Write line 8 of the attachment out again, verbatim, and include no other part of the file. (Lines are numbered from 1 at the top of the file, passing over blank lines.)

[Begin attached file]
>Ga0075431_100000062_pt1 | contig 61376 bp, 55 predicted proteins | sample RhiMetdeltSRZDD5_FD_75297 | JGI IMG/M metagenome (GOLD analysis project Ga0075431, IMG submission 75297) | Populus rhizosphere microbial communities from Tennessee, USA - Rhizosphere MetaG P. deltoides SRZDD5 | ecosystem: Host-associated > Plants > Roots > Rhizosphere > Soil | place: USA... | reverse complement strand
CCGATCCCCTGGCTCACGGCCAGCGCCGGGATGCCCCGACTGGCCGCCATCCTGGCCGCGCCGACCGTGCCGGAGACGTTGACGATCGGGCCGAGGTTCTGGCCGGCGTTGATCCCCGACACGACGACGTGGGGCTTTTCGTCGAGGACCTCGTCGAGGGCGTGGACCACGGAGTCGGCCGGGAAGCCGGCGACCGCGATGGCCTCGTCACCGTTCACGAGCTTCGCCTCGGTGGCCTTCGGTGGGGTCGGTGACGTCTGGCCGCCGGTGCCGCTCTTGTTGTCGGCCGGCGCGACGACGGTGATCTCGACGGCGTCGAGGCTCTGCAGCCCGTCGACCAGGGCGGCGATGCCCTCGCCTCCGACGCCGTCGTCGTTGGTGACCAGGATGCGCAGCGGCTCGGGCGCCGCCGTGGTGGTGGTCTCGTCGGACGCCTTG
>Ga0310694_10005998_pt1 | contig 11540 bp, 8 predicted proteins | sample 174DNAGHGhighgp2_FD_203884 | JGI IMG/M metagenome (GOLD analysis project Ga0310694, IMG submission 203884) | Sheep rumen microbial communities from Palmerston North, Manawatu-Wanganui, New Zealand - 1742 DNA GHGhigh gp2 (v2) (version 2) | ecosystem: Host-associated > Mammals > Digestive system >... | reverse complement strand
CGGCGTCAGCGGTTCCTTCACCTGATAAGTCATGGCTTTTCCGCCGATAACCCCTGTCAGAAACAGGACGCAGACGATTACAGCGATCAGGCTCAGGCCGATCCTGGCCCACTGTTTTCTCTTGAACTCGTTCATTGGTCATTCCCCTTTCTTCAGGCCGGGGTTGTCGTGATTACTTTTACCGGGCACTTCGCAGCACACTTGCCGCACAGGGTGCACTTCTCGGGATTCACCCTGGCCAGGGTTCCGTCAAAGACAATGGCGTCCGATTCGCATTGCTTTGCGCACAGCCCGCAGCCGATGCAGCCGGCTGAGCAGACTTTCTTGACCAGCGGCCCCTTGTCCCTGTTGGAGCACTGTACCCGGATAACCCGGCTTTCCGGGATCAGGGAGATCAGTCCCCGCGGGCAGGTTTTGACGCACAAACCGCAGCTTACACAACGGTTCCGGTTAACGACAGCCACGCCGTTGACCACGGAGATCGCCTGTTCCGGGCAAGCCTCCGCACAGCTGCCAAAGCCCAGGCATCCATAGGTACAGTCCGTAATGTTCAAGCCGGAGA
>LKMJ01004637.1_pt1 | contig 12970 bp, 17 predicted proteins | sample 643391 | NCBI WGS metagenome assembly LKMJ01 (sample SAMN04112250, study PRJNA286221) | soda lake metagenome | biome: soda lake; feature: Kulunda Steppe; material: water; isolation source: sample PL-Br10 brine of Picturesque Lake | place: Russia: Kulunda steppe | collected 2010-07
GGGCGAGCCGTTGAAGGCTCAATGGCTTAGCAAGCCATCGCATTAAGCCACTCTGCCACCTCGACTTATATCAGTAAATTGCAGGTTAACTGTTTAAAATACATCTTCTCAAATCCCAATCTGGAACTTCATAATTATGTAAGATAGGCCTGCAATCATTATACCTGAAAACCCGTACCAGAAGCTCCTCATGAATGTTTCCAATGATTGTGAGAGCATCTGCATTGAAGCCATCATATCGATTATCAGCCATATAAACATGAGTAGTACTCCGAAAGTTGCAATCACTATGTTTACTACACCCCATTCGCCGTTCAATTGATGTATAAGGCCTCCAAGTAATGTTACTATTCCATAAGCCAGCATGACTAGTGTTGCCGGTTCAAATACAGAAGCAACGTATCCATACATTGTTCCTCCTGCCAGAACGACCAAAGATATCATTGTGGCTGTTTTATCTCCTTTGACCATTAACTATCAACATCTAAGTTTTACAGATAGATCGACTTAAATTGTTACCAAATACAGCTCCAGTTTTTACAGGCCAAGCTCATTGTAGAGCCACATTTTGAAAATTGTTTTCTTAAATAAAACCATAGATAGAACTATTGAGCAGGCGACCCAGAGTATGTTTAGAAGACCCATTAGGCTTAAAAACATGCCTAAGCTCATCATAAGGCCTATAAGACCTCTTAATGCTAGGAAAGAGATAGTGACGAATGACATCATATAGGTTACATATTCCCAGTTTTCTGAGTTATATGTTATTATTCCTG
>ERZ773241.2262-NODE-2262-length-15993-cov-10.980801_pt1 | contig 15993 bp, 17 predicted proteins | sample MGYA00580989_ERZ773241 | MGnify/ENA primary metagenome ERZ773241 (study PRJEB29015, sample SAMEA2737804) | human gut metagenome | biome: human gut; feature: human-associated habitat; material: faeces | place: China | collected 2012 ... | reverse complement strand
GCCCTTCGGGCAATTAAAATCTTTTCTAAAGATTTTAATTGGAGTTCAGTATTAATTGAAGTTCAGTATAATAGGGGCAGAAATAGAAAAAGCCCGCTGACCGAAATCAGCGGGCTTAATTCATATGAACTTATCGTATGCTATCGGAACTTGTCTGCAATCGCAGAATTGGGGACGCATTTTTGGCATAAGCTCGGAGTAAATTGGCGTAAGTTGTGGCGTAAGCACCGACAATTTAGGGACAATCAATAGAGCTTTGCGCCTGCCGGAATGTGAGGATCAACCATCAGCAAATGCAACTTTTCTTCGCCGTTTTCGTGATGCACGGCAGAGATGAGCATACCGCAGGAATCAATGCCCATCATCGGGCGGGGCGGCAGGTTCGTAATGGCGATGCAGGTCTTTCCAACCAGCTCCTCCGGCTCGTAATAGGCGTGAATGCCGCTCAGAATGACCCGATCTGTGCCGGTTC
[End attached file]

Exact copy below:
GCCCTTCGGGCAATTAAAATCTTTTCTAAAGATTTTAATTGGAGTTCAGTATTAATTGAAGTTCAGTATAATAGGGGCAGAAATAGAAAAAGCCCGCTGACCGAAATCAGCGGGCTTAATTCATATGAACTTATCGTATGCTATCGGAACTTGTCTGCAATCGCAGAATTGGGGACGCATTTTTGGCATAAGCTCGGAGTAAATTGGCGTAAGTTGTGGCGTAAGCACCGACAATTTAGGGACAATCAATAGAGCTTTGCGCCTGCCGGAATGTGAGGATCAACCATCAGCAAATGCAACTTTTCTTCGCCGTTTTCGTGATGCACGGCAGAGATGAGCATACCGCAGGAATCAATGCCCATCATCGGGCGGGGCGGCAGGTTCGTAATGGCGATGCAGGTCTTTCCAACCAGCTCCTCCGGCTCGTAATAGGCGTGAATGCCGCTCAGAATGACCCGATCTGTGCCGGTTC